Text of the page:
Copyright © 2019, Los Angeles Times | Terms of Service | Privacy Policy

Serving up confidence

Charles Rich

Despite the searing heat that enveloped the area Monday, Susie

Schallert stayed cool with a refusal to lose her grip.

Swinging a tennis racquet on the green cement courts at the


Burbank Tennis Center, the 38-year-old chose to remain focused

hitting backhands and forehand shots during several drill sessions.

She also sported a cap to help keep her cool.

“I used to play tennis three years ago, and there’s nothing like


hitting the ball over the net,” Schallert said. “I even hit one of

the instructors in the head with a ball.”

Schallert was one of 59 participants with Down syndrome who took

part in the Jensen-Schmidt Tennis Academy for Individuals with Down

Syndrome Monday and Tuesday at the Burbank Tennis Center. The academy

was established and designed to meet the sport-specific needs of

children and young adults with the affliction.

Schallert, a North Hollywood resident, had plenty of ambition to


help her master the proper footwork needed to put herself in the

right position to return a shot. The other 10 people in her group

cheered her on, including her boyfriend, Blair Williamson.

“I wanted to come out and participate,” said the 26-year-old

Williamson, who lives in North Hills. “It’s fun to be out there

because I’ve never played tennis before.

“I watched it on TV a lot, and I like learning all of the drills.”

There was more in store for each participant than just learning


tennis skills. All the athletes were given the racquets and the other

items they used so they can continue to improve by playing on their


Former French Open doubles champions Luke and Murphy Jensen, who

helped teach participants Tuesday, teamed up with professional Vince

Schmidt to form the academy.

“It’s been a smashing success across the country, Schmidt said. “I

have a 4-year-old son [Jonas] with Down syndrome,” said Schmidt, who

has been a professional in the St. Louis area for more than a decade.

“I knew nothing about the syndrome, and I wanted to do something for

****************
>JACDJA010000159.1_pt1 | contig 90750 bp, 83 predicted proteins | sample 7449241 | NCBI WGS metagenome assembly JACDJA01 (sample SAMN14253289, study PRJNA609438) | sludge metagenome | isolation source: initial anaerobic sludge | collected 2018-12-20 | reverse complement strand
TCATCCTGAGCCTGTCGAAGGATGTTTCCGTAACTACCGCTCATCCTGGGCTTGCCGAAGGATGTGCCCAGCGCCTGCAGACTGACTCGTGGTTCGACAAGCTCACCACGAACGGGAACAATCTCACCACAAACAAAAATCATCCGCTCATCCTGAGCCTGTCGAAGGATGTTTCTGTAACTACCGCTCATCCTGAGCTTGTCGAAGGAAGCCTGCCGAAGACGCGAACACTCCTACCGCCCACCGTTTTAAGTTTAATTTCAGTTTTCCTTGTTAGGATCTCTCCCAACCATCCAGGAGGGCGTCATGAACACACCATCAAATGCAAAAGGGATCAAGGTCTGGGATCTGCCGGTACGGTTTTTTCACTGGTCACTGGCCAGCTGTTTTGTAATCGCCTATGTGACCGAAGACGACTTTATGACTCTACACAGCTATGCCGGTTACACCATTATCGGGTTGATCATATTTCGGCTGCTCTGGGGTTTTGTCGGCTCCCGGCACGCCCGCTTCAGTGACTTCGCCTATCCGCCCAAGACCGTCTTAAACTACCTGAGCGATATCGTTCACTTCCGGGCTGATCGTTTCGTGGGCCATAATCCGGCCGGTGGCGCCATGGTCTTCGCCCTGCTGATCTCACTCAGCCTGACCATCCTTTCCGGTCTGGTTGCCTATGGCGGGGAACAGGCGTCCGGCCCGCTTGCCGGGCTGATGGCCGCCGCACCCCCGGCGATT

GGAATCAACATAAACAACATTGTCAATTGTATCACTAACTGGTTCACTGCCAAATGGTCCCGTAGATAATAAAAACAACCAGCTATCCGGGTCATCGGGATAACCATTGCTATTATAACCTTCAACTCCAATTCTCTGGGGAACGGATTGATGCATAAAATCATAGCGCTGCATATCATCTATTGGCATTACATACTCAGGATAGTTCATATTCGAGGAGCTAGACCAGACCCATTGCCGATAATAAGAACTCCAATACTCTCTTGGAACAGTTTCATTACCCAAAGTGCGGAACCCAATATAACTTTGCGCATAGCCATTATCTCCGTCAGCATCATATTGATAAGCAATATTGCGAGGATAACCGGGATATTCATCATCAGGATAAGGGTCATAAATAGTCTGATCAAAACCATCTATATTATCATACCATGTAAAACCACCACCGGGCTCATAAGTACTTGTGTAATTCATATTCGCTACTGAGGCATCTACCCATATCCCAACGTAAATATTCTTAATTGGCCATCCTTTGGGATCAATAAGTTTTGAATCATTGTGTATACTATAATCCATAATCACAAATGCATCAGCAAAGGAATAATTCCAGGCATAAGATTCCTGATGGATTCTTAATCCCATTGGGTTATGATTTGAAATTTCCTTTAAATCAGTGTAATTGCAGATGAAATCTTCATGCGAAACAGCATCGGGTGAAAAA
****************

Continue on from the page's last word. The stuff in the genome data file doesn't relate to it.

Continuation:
the sake of it.

“I called tennis federations and couldn’t find a program to adapt,

so I wanted to design one of our own programs.

“It’s about getting to know the Down community out here because

Burbank didn’t really have one, and you can give them access [to an

environment] that can be utilized more.”

Schmidt is the director of the Tennis at Glen Echo Country Club in

Normandy, Mo. Over the years, he has worked at the prestigious Nick

Bollettieri Tennis Academy, and well as with ATP and World Tennis

Assn. tour players and Special Olympics athletes.

The Jensen brothers, known for their enthusiastic and boisterous

style on the court, have enjoyed a long and successful career in


They were ranked as high as fourth in doubles and captured the

French Open title in 1993.

Glendale resident Steve Starleaf, who is the center’s executive

director, said the specific environment the academy provides is for

the participants to hone their skills along with learning about

physical training and the opportunity to take part in games and other


Starleaf, who graduated from Burbank High, helped organize the

Assn. of Tennis Professionals Challenger of Burbank from 1997-2004.

That event featured stars like Andre Agassi and Andy Roddick.

Starleaf wanted to foster a broader spectrum and that’s why he was

glad to accommodate the academy.

“I wanted to steer a new course toward nonprofit and reaching out

to the community,” Starleaf said. “The ATP Challenger of Burbank was

for the elite and that put the center on the map.

“It will be a boom for us because we will be a Down syndrome

center, and we will start dedicating more court time to people with

Down syndrome. We want to keep the ball rolling.”

On the first day of the event the academy hosted a group of local

dignitaries, including Burbank Mayor jef Vander Borght, City Manager

Mary Alvord and Park, Recreation and Community Services Director Mike